By: Cherry Birch On: November 26, 2019

2019 has been challenging for many businesses. Business confidence in Australia is low and whilst interest rates are at record lows, global uncertainty and depressed consumer spending have resulted in a stagnant economy. Now whilst every industry is fairing differently, if your business is challenged, then you may find there is closer scrutiny on the monthly results.

With improved systems, it is likely that you will receive your monthly reports only a few days after the month close.

So I have a challenge for you – can you predict the actuals for this month before you see the report? Now I am not expecting you to be able to predict every single line of your report if it is a complex one, but I would like to think that you could roughly predict the key sub totals and/or key lines whether this be Revenue, Gross Margin, EBITDA, EBIT or maybe Net Profit. (Feel free to access our Financial Glossary by clicking here if you are not familiar with this terminology.)

Now of course I am assuming that you are responsible for delivering on your budget and as such are sent the monthly reports to review and provide commentary. As the key operational manager in your area, you are the best placed person to know what is going on. That also means that you should be able to read the financial report. Every decision you make will have a financial impact and you should be able make these connections.

A few questions for you with regard to your report:

1. Can you explain each line item and column?

If you cannot, get help. Can you talk to your finance person and get them to explain the report? Obviously here at FTA we would be delighted to help you either on a one on one basis or through on line or face to face training. However whatever help you seek, please ensure you do understand this report. Remember if you are the one being sent the report, it is because you are perceived as the person who knows most about that is happening in your area. Finance can be great at producing the reports, but they cannot know whether the reports bear any resemblance to what is actually happening and that is where you come in.

2. Which line items are within your control?

These are likely to be what are often referred to as your direct costs. Are there other costs that you get allocated? Do you understand how those numbers are derived? Can you influence them?

3. What are the main business, cost and revenue drivers for your area?

Certainly for those costs that are within your control, you should fully understand the business, cost and revenue drivers. How are they currently impacting your costs or revenue and is there any emerging trend?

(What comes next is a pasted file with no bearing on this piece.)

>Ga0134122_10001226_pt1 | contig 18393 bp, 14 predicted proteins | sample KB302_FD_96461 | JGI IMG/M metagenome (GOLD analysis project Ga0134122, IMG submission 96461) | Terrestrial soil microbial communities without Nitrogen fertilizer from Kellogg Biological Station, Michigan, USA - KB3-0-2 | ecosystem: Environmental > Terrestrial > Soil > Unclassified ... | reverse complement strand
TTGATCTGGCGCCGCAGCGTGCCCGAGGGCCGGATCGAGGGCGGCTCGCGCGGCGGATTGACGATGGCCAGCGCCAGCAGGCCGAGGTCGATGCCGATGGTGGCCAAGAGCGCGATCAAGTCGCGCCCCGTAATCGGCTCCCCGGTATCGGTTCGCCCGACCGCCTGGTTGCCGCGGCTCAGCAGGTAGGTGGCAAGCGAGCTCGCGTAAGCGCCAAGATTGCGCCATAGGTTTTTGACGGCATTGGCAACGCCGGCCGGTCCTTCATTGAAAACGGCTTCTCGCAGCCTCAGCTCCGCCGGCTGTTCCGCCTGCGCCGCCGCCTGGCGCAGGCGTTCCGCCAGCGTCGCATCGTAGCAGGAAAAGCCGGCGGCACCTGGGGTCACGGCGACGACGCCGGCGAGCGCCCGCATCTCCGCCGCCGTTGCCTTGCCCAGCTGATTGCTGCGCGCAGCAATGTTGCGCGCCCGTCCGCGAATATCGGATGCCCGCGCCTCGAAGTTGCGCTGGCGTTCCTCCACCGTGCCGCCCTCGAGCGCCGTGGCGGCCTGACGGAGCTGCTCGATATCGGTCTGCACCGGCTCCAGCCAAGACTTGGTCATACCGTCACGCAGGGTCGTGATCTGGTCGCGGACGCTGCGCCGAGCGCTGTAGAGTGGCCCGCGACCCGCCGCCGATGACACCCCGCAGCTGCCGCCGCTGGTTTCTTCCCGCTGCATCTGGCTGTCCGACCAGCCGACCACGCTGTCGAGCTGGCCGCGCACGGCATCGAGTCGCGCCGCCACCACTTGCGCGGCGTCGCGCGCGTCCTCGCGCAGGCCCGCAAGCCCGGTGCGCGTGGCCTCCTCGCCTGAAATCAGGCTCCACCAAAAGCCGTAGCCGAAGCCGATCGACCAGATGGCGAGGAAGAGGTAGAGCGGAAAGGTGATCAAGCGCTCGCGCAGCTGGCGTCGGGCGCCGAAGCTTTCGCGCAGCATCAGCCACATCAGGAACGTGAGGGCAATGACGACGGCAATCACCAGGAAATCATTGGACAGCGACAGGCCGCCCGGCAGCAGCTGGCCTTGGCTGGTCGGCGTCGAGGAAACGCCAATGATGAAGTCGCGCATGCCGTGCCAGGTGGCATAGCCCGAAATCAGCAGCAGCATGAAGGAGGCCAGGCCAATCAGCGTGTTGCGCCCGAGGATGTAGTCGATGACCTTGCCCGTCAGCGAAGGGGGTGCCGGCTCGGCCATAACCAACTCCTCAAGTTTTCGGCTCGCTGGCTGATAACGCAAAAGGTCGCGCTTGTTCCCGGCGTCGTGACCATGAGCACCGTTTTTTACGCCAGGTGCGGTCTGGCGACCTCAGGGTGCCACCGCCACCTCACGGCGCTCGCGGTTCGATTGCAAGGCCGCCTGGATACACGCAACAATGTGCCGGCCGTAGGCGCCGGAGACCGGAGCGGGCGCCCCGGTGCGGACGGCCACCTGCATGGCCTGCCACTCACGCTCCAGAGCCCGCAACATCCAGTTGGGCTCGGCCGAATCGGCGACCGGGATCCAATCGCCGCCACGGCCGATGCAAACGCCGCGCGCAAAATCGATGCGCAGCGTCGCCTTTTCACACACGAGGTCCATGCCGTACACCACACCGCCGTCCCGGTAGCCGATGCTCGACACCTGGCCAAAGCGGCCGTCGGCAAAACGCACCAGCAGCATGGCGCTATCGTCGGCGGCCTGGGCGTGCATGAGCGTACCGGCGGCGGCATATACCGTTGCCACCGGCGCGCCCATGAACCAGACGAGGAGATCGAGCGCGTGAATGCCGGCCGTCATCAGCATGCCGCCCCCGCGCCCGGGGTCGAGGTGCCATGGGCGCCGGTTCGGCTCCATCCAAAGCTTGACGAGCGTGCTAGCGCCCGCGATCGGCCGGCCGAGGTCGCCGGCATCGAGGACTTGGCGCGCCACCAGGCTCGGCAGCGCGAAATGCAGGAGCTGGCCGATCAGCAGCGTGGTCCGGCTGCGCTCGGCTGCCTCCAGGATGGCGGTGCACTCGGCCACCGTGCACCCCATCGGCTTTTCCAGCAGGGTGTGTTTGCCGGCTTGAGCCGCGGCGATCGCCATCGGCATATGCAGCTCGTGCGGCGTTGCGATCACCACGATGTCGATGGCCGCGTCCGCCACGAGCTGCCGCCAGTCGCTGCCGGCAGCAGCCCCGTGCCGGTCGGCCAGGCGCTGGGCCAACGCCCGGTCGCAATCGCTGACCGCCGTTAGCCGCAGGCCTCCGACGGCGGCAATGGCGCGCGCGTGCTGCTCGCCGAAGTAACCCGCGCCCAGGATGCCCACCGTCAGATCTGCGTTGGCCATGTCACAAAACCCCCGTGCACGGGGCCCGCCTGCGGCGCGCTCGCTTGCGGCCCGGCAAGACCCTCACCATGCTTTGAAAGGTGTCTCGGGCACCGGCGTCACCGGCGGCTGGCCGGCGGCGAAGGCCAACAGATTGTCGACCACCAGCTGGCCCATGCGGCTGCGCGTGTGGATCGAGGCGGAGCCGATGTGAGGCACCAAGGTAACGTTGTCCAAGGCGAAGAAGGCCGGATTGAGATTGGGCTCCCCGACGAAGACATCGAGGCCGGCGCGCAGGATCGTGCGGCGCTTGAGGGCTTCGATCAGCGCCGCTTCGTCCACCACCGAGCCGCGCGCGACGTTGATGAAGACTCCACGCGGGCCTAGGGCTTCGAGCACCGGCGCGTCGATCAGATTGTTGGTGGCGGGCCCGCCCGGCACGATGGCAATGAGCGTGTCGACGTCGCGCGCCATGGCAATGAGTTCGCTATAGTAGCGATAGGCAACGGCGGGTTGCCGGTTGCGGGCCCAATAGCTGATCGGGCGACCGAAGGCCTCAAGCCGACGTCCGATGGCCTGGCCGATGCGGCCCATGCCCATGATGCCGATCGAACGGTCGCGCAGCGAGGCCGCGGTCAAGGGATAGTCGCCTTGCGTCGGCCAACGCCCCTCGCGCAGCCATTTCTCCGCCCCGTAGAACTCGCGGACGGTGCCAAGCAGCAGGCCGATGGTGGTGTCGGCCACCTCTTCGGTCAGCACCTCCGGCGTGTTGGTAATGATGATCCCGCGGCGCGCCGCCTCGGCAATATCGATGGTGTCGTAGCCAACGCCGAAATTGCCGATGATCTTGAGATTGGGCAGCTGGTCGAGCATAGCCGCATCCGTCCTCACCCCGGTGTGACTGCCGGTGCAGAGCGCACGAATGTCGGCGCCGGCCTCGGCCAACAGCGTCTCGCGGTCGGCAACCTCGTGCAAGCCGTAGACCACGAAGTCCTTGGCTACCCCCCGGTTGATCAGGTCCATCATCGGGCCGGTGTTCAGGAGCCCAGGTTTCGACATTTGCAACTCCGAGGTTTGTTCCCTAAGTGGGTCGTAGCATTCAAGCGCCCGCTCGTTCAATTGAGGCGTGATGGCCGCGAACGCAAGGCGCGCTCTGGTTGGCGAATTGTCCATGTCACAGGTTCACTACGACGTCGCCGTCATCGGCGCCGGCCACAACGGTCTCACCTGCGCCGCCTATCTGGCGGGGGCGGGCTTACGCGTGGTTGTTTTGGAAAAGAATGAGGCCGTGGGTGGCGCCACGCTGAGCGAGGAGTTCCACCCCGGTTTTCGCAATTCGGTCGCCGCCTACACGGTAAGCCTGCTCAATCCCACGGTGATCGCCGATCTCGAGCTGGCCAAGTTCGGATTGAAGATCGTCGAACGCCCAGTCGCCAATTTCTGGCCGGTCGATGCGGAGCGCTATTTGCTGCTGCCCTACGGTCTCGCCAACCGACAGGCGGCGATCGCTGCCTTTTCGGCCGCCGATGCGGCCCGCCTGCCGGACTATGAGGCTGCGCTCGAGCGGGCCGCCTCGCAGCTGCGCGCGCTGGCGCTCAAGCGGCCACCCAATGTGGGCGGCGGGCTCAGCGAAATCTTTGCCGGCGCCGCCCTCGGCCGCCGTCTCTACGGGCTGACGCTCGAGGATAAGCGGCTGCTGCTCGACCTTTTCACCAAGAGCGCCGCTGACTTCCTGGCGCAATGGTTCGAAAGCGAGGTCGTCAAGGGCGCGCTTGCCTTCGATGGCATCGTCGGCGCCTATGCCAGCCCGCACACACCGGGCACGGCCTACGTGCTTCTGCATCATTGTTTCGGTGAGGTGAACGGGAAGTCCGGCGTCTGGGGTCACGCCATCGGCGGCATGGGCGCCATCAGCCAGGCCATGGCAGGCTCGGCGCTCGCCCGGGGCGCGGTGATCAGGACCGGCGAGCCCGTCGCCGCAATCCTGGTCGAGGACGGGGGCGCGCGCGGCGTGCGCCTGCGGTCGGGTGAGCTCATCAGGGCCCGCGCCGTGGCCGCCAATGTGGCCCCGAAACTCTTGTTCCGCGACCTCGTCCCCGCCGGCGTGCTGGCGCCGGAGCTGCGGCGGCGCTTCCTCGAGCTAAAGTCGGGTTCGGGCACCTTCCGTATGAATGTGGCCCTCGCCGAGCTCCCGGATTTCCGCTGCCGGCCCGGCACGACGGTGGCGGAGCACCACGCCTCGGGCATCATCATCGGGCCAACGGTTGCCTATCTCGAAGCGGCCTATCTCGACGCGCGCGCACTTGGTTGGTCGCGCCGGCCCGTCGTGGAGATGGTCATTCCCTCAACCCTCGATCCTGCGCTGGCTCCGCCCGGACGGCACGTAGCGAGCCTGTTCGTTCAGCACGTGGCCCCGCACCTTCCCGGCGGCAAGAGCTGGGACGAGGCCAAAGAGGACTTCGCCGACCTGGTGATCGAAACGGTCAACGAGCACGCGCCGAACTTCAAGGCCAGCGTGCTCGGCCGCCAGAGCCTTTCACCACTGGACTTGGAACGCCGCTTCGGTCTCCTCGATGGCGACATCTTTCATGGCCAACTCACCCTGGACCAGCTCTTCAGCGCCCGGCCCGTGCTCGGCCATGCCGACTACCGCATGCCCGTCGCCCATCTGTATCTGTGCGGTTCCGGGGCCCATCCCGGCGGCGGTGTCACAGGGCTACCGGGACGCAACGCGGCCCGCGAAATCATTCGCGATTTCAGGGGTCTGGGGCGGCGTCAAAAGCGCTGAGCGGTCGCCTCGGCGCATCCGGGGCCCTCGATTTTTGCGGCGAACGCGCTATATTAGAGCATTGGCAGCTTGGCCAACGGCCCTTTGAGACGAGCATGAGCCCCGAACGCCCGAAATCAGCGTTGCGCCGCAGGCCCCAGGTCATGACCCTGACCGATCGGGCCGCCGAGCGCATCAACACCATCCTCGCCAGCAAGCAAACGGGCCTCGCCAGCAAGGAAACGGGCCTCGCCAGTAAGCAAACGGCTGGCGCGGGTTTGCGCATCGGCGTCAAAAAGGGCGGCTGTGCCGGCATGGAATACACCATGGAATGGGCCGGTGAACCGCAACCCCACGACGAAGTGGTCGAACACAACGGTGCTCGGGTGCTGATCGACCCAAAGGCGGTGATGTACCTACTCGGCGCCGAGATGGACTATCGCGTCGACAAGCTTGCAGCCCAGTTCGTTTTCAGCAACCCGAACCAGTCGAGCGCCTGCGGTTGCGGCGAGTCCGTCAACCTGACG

In terms of definitions, a business driver is something that has a major impact on the performance of the business. Identifying and monitoring the key drivers of the business is critical to boosting profitability.

Depending on your role you may be controlling only revenue or costs or a combination of both.

Revenue drivers: There are 4 variables which drive Revenue:

Revenue = C x F x T x P

Revenue = (Number of Customers) x (Frequency of Purchase) x (Average Transaction Size) x (Price).

Do you understand:

  • What external and internal factors are influencing each? (i.e. the drivers)
  • What is being done to leverage all of these revenue drivers?
  • What changes are anticipated?

If you are in a support area, you may be in charge of a cost centre. Here it is vital that you understand your key costs drivers – these are factors that influence or contribute to the expense of business operations.

Do you understand:

  • What the cost drivers are for each major cost line?
  • What is being done to optimise the impact of these cost drivers?
  • What changes are anticipated?

4. Which costs are fixed and which are variable?

This refers to how costs behave. A fixed cost will not be affected by the level of activity – a good example would be rent. However variable costs will fluctuate with the level of activity, so if you have had a busy month, then it is likely that your variable costs will have increased. So what you may ask? Well when you are reviewing your monthly actuals and your variances, I would normally not expect variances on fixed costs – if there are large ones, either the budget is wrong or the actuals are potentially wrong. Given variable costs are going to affected by the level of activity, again are we monitoring trends and can we predict the next few months?

5. What is the most common type of variance – is it volume, price (cost or income rate) or timing?

These are the 3 types of variance and whilst volume and price are probably obvious but timing may not be. A timing variance example would be where you have budgeted for a certain piece of contract work to be carried out that month, however it is delayed. So the first month, you will have a favourable variance in terms of your costs, but be aware that next month, assuming the contract work then goes ahead, you will have costs against no budget! Timing variances are referred to as temporary variances since they should reverse and have no overall impact on the full financial year result.

6. In this report, what are the largest variances and do you understand the reasons for them?

Again this points to understanding your report.

7. Are any items under budget and do you understand the reasons for this – is it a timing variance?

Beware it will reverse!

And finally …….

8. Can you predict the actuals for each line since this last report?

If yes, then –

Now if course it does not end there, since you need to take corrective action. The sooner you spring into action, hopefully the sooner your results will be back on track.